Global Health

Uganda, Abstinence and the Spread of HIV

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Doctors, philanthropists and community activists are now meeting at the International AIDS conference in Toronto, Canada, to discuss ways to fight the spread of the disease.

Uganda's HIV prevention model has been held up as a showcase for other countries to emulate. It's called the A-B-C approach — Abstain, Be faithful or use a Condom.

The United States says ABC led to a dramatic drop in AIDS infections in Uganda during the 1990s. But health workers say the Bush administration's emphasis on abstinence over condom use has hurt Uganda's AIDS rate. As a result, they say, Uganda's HIV rate is no longer falling.

Fred de Sam Lazaro of Twin Cities Public Television reports.

AIDS Snapshot


— 65 million total HIV infections

— 25 million HIV deaths

— 38.6 million people currently living with HIV


— 2.8 million people died of AIDS

— 4.1 million people were newly infected


— Southern Africa is the epicenter of the global epidemic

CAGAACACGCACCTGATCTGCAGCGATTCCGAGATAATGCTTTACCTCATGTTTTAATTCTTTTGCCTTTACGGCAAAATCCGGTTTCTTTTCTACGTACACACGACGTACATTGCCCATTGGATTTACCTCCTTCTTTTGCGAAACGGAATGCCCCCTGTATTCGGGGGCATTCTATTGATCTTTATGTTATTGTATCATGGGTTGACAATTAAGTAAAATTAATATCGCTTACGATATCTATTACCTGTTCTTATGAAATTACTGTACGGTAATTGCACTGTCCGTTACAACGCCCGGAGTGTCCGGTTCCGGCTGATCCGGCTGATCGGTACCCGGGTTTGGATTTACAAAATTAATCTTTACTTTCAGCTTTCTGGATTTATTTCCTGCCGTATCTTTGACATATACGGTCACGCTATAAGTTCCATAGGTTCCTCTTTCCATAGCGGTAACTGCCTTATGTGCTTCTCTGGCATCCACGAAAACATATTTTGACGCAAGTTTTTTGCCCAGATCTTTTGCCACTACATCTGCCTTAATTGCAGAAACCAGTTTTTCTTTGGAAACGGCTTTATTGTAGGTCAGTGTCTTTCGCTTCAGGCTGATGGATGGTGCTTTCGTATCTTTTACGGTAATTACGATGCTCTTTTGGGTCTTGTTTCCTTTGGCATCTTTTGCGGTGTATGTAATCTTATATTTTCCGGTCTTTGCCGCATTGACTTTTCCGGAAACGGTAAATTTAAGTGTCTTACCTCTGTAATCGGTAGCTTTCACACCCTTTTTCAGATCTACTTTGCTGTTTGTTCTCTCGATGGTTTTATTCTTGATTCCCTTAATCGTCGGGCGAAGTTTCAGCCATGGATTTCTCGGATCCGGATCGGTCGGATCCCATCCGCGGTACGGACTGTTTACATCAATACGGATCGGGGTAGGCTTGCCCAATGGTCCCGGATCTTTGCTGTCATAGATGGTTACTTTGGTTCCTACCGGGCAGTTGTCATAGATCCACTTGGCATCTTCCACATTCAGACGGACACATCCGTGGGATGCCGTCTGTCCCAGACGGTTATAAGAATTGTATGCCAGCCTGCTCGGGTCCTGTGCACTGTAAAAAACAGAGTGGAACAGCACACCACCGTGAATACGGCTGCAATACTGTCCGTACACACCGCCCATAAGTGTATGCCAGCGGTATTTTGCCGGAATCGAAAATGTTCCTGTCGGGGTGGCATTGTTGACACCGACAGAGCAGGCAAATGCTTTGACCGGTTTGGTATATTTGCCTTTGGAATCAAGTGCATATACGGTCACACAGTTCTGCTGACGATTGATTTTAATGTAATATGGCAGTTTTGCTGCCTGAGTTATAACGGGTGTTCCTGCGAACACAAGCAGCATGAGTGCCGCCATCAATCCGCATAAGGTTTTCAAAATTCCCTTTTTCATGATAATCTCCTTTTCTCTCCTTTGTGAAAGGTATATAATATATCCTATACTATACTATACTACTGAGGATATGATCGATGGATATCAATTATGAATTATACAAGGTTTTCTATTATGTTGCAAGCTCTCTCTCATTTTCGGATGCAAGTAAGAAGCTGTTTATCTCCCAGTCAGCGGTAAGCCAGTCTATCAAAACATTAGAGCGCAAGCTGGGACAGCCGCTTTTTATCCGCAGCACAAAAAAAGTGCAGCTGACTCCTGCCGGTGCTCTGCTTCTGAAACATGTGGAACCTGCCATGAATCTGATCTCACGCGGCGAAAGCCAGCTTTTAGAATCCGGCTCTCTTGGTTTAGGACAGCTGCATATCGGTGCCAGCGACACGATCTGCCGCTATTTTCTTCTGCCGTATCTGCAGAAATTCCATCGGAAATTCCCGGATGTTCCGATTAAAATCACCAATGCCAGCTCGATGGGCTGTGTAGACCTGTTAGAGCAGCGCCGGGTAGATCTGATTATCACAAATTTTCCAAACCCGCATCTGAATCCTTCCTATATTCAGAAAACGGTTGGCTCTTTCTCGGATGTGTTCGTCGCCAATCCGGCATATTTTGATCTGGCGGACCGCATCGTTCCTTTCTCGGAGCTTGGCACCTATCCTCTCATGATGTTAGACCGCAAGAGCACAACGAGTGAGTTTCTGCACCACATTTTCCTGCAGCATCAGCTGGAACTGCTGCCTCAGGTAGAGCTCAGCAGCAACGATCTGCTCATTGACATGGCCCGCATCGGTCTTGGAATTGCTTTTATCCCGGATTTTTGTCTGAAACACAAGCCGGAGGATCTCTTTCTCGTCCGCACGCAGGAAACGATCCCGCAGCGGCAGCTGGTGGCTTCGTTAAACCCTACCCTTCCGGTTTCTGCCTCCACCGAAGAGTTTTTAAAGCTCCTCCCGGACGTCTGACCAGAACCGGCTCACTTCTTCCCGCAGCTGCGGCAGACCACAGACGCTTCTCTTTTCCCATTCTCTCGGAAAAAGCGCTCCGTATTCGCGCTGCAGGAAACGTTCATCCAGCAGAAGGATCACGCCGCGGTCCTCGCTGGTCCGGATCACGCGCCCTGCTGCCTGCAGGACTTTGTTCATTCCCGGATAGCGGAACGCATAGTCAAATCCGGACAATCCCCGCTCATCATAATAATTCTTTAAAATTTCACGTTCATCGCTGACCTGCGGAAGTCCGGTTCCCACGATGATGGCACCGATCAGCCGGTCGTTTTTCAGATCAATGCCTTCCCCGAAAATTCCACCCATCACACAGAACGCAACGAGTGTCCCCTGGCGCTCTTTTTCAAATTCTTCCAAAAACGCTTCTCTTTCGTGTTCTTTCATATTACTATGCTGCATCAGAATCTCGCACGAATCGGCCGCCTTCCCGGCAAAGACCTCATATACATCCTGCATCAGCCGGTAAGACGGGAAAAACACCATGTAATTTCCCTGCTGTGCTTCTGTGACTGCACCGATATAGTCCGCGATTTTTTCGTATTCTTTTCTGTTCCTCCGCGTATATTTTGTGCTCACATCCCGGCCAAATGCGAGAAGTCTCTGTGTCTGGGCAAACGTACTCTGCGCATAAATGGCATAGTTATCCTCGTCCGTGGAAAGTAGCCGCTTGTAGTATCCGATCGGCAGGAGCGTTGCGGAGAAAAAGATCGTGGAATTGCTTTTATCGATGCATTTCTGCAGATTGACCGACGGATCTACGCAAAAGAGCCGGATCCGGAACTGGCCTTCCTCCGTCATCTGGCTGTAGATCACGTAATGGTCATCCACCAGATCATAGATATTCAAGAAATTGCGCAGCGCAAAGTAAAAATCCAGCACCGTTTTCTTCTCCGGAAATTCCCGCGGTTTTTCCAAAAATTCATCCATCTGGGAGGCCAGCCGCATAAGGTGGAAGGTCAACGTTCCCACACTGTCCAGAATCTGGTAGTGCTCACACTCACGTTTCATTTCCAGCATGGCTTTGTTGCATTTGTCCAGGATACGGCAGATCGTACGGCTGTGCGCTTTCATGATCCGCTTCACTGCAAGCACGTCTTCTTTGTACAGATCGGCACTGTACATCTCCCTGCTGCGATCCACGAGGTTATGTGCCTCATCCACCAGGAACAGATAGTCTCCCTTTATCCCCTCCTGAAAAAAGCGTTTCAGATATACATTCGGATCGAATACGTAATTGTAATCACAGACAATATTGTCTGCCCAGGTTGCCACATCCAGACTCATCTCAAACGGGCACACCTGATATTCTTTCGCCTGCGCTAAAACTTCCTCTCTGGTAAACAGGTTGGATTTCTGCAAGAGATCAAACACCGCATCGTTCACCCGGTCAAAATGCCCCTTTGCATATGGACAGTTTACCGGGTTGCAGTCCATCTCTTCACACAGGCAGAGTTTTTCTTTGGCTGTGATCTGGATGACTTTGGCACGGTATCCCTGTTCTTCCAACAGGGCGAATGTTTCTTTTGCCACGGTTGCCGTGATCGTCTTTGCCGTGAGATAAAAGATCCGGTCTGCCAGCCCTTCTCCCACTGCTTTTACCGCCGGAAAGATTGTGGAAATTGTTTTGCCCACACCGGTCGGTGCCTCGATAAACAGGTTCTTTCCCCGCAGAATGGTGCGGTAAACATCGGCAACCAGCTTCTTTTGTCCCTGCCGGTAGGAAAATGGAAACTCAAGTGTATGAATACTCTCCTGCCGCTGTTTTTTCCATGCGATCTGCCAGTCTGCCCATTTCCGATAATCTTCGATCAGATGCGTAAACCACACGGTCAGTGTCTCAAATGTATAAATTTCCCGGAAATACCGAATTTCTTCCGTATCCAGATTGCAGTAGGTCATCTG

— 64 percent of the world's HIV population lives in sub-Sahara African

— Transmission is primarily through heterosexual contact

— More women are HIV infected than men

— More than 10 percent of the adult population (15 to 49 years) is infected in most Southern African countries

— In Botswana, Lesotho, Swaziland and Zimbabwe, more than 20 percent of the adult population is infected

— South Africa (along with India) has largest number of people, 5.5 million, living with HIV

— 17 percent of those in need of antiretroviral treatment receive it


— The U.S. has seen resurgence in HIV transmission in recent years, primarily among men

— An estimated 800,000 people are infected

— 25 percent of those infected don't know

— 44 percent of new infections are in gay men

— Blacks and Hispanics account for 69 percent of all reported HIV cases

— 55 percent of those in need of antiretroviral treatment receive it

Source: Centers for Disease Control and Prevention



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